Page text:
Broker-Dealer vs Registered Investment Advisor

Written by True Tamplin, BSc, CEPF®

Reviewed by Subject Matter Experts

Updated on February 15, 2024

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Broker-Dealers vs Registered Investment Advisors (RIAs): Overview

Broker-dealers and Registered Investment Advisors (RIAs) are two types of professionals in the financial field. When availing of investment services, clients need to be aware of the differences between the two, so they can select the one that suits them best.

Broker-dealers are licensed professionals facilitating transactions for clients related to the buying and selling of securities. They usually receive commissions for their services.

Registered investment advisors are also licensed professionals. However, they are more focused on advising clients on various aspects of their investments and portfolios. They have a different payment structure from broker-dealers and do not accept commissions.

Both entities play essential roles in the financial markets. Still, there are vital differences between them regarding the client relationships they form, the services they offer, the licenses they must obtain, and the costs involved when working with them.

What Are Broker-Dealers?

A broker-dealer is a financial professional who trades securities on their customers’ behalf. They can also trade securities on behalf of their firm. When they conduct a transaction, they receive a commission based on the value of a client’s investment.

Broker-dealers are regulated by the Financial Industry Regulatory Authority (FINRA) and must meet specific requirements. For instance, they must have adequate capital and sound business practices that protect investors.

What Are Registered Investment Advisors (RIAs)?

Registered Investment Advisors are professionals who advise individuals, institutions, and other organizations on investments and financial planning.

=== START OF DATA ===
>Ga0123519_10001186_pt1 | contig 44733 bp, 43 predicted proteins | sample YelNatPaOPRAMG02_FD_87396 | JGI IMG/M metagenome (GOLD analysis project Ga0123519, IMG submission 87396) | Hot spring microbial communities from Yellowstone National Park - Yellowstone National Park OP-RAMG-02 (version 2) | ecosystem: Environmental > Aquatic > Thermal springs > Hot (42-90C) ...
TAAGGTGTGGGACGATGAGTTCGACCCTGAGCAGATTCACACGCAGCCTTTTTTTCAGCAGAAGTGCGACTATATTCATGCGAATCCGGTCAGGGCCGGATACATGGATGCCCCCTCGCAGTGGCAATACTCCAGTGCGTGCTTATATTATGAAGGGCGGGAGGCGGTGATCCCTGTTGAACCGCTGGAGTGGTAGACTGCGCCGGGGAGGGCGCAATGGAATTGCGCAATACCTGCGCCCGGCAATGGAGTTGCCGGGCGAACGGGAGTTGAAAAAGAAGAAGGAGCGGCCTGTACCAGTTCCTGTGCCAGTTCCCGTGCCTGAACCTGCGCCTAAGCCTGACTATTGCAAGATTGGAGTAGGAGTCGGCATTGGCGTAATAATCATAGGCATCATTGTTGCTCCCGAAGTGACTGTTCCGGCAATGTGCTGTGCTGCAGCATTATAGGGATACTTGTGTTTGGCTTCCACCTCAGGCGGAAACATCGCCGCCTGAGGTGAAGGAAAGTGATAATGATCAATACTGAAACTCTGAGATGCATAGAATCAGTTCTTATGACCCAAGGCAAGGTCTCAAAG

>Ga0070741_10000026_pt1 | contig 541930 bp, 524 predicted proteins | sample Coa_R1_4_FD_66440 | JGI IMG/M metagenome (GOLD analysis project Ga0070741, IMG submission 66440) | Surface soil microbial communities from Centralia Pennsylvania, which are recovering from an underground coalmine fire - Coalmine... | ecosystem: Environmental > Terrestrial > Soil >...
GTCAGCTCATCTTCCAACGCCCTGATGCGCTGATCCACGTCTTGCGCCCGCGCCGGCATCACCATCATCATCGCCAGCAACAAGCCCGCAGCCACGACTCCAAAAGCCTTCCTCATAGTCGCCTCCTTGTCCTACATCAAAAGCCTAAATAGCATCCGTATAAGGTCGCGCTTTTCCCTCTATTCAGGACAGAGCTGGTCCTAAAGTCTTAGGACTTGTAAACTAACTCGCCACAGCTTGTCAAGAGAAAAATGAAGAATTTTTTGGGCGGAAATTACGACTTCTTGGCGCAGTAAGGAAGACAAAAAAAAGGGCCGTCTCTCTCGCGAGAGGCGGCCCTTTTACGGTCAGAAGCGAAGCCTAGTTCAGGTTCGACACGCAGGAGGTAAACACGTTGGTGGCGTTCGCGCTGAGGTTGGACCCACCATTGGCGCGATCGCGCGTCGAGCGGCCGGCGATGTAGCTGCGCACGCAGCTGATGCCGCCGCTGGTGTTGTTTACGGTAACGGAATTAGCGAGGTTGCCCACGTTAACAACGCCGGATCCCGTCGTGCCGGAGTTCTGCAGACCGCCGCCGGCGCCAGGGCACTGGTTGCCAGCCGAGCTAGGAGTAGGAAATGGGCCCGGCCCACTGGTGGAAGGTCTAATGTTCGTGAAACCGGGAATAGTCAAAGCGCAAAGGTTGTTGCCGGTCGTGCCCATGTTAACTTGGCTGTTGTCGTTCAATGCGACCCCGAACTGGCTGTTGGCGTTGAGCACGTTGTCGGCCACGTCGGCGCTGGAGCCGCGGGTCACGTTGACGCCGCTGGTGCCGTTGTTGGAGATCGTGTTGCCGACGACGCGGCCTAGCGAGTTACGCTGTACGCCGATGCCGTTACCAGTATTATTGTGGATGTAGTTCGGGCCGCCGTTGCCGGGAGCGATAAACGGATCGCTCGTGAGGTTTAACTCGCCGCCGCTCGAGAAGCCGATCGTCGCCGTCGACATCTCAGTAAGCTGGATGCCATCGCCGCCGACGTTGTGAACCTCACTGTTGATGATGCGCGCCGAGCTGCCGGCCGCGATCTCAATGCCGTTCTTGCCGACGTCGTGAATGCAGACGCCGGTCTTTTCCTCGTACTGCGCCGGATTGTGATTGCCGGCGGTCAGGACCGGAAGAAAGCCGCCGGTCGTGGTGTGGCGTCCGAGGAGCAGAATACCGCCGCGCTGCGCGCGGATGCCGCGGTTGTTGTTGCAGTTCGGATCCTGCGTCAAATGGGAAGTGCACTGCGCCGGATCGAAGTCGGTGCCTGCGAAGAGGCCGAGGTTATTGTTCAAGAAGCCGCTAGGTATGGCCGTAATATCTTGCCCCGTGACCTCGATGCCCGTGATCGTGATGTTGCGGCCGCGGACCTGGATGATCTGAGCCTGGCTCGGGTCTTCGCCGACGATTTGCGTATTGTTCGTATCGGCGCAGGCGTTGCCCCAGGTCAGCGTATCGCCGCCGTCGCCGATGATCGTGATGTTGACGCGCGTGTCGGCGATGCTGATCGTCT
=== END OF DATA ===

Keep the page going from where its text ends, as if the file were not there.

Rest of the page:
Registered Investment Advisors must register with either their state or the Securities and Exchange Commission (SEC), depending on the type of assets they manage, and provide ongoing reporting to ensure compliance with state and federal laws and regulations.

RIAs act as fiduciaries for their clients, meaning that their interests must always come first, emphasizing the highest possible standard of care. RIAs must also adhere to a code of ethics that defines a higher degree of responsibility that other investment advisors may not have.

Key Differences Between Broker-Dealers & RIAs

Broker-dealers and registered investment advisors differ in a number of ways, including the following:

Client Relationships

The primary distinction between broker-dealers and RIAs is the degree of responsibility they have for their clients. This is an essential factor that can influence the quality of recommendations they offer their clients.

Broker-dealers are only held to a suitability standard, meaning they must ensure that any investments they recommend are good enough to suit the client’s circumstances. However, this standard does not require them to put the client’s interests above their own.

On the other hand, RIAs must adhere to the fiduciary standard, which requires them always to put their client’s interests first. This means that they cannot make recommendations that will result in personal financial gain. Instead, they must suggest what is best for their client.

Services Offered

Broker-dealers’ services are generally limited to buying and selling securities on their client’s behalf. In some cases, they may also provide market research, trading advice, portfolio management, financial planning, and other services.

RIAs typically offer a broader range of services, such as asset allocation strategies, tax planning strategies, estate planning strategies, retirement planning strategies, cash flow analysis, and more.

Professional Licenses

Registered Investment Advisors must obtain the Series 65 license and register with a state or federal financial regulator. Broker-dealers also need to register with securities regulators, but they are also subject to additional licensing requirements, such as the Series 7 license.